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a wildfire in central california near the yosemite national park is sending residents from their home and has thousands of firefighters battling the fire. let's bring in meteorologist maginnis with more. >> the huge wildfire has mushroomed to 75,000 acres or 30,000 hectares. this is the location of this and this is knocking on the door of the beautiful park that so many people go to in the summer months because it is so stunning. hot, dry weather has contributed to the explosion of the wildfire that now is causing about 3,800 firefighters to battle the
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blaze. look at images. this is from the detweiler fire. it is knocking on the door of the yosemite park. 60 homes have been destroyed. people are going back to nothing. they had to escape and flee their homes. this is very rugged terrain. the hot, dry weather contributed to it. although firefighters say they don't know exactly what has caused this fire. certainly weather has really caused it to grow exponentially. right now, it is 25% contained, but that is an improvement compared to what we saw 24 hours ago when it was only 10% to 15% contained. now as i mentioned people were fleeing from their homes. they are saying even in yosemite park, it is threatening the power fly in yosemite.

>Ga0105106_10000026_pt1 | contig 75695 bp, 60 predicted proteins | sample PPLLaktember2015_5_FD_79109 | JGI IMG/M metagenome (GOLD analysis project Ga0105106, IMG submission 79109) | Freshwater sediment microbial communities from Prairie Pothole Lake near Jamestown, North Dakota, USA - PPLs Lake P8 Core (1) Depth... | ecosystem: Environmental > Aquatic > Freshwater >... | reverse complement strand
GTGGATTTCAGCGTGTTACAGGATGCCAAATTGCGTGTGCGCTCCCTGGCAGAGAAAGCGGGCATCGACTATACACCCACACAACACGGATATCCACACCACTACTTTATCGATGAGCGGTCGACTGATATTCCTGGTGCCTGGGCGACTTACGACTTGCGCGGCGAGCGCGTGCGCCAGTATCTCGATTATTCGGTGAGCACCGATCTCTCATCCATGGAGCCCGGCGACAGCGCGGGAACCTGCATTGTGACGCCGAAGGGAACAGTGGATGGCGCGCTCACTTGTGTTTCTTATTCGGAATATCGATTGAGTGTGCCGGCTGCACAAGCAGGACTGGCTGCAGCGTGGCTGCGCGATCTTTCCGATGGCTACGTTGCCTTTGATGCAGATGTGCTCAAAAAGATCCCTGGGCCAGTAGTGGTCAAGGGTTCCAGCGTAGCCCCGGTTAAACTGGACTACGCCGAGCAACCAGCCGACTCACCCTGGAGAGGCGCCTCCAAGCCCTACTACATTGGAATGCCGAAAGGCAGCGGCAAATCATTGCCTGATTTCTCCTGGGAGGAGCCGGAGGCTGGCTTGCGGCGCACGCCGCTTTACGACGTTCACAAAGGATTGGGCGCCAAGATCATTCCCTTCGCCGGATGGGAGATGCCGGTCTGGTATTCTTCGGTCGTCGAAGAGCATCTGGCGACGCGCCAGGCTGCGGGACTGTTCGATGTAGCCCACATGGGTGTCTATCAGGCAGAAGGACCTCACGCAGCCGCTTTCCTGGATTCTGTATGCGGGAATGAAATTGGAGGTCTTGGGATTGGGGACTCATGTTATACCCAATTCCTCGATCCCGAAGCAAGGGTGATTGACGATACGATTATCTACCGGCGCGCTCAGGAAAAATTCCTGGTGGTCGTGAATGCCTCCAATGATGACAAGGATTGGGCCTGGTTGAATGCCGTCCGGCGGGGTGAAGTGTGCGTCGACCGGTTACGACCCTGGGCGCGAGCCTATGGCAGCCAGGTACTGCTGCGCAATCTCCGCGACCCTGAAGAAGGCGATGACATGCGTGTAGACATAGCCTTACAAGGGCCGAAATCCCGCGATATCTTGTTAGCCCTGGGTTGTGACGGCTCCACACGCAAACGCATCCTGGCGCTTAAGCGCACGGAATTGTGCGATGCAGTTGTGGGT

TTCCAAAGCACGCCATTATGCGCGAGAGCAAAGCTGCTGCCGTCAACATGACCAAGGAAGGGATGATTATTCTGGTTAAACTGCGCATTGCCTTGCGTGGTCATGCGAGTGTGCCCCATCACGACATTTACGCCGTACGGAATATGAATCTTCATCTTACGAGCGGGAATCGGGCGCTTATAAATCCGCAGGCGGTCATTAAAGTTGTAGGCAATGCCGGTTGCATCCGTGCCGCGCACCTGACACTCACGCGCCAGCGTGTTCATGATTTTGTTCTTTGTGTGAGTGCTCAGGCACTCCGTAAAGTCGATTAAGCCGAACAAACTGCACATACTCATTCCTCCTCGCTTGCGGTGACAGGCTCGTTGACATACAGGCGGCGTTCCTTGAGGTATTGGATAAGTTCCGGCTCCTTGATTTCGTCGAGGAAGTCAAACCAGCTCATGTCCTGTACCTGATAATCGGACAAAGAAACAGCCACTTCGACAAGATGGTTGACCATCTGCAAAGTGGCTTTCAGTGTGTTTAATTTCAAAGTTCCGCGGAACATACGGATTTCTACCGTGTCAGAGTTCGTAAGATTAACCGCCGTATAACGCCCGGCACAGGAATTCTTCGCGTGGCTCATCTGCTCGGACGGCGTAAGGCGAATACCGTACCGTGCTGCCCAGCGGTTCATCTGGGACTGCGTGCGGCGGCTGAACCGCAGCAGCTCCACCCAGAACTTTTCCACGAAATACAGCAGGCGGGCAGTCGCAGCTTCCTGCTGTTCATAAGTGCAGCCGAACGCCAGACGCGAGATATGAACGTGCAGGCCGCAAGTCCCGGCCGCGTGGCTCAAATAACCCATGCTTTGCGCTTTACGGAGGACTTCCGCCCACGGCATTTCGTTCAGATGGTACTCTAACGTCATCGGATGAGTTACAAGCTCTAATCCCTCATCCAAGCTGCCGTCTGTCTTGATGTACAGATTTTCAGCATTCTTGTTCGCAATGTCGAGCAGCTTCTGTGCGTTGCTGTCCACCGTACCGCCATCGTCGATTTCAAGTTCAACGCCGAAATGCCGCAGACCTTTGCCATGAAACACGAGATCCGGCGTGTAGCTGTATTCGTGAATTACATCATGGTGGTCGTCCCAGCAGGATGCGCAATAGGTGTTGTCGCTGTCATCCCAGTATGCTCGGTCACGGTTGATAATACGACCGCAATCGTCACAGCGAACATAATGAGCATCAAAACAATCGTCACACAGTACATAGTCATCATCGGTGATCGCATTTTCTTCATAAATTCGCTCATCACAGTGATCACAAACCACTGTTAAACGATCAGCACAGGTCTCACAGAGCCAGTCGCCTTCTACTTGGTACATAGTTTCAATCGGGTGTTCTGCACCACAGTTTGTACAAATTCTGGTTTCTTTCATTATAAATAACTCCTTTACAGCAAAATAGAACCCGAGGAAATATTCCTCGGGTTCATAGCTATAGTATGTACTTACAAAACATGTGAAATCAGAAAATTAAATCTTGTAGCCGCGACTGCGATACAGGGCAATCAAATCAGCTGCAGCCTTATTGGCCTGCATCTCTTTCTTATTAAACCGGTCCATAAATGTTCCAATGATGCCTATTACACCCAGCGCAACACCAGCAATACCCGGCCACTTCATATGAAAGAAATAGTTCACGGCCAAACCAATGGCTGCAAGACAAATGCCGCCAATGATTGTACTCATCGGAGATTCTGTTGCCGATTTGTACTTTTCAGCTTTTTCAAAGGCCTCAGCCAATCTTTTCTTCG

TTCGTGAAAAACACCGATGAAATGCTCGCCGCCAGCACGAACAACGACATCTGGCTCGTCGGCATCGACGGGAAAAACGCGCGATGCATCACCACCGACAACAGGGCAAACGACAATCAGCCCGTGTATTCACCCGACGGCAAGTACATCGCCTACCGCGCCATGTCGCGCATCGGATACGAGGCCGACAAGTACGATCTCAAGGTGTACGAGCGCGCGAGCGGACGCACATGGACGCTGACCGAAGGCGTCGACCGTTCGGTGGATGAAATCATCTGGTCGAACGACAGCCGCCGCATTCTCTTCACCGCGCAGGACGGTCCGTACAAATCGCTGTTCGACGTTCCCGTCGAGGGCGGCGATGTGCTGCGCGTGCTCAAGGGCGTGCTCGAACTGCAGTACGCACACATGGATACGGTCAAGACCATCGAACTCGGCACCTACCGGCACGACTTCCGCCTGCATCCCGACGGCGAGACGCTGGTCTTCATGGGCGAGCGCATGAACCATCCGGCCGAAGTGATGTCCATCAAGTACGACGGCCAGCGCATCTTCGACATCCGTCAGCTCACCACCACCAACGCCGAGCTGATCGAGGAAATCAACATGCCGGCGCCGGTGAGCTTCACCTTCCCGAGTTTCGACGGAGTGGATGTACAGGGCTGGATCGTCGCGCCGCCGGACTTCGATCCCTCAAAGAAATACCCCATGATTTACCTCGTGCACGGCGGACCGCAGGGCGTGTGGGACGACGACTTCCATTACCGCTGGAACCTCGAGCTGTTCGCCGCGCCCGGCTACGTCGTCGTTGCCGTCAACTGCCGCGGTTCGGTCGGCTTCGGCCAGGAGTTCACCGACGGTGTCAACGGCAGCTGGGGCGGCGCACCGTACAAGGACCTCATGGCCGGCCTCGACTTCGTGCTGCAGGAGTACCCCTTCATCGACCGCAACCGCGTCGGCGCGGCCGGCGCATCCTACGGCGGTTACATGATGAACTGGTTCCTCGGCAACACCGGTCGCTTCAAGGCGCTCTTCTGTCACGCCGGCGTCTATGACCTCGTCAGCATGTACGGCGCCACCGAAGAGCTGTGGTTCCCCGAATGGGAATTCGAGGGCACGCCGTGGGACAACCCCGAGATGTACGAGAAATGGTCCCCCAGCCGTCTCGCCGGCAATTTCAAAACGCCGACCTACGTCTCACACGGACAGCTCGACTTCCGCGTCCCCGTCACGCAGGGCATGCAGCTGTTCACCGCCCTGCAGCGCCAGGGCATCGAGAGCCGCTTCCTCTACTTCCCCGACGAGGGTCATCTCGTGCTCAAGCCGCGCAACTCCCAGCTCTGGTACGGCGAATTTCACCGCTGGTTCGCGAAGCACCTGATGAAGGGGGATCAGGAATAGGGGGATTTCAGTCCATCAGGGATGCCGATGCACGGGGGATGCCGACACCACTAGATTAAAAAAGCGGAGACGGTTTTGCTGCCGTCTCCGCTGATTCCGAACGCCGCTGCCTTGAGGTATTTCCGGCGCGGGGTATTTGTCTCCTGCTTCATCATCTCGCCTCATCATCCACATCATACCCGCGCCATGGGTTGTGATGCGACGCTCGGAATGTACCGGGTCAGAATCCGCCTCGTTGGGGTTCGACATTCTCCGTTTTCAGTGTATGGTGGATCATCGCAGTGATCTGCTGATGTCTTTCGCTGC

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people are being choked by the heavy smoke in the region. it appears, george, firefighters may get a handle because the weather will help them. low humidity and lower temperatures. >> let's hope for the best on that. karen, thank you so much. prince george is looking as cute as ever. the future monarch turns 4 years old on saturday. he had an official portrait released on saturday. toothy grin and smile from ear to ear. he wrapped up a tour to germany and poland. he is accompanied by his parents. the duke and duchess of cambridge and his sister charlotte. this is seen as a move the soft power diplomacy among brexit talks. that wraps up this hour of "cnn newsroom."
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i'm george howell in atlanta, georgia. the news continues after this break. s you know what's awesome?
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uh huh. sure. still yes! you can get it too. welcome to the party. introducing gig-speed internet from xfinity. finally, gig for your neighborhood too. an explosive new report contradicts the u.s. attorney general about his meetings with the russian ambassador to the united states. plus, this -- after six months on the job, the press secretary sean spicer hands his resignation in in another white house staff shake-up. also ahead -- tensions on the streets lead to violent clashes in jerusalem's old city. cnn is live ahead in jerusalem. live from cnn world headquarters in atlanta we want to welcome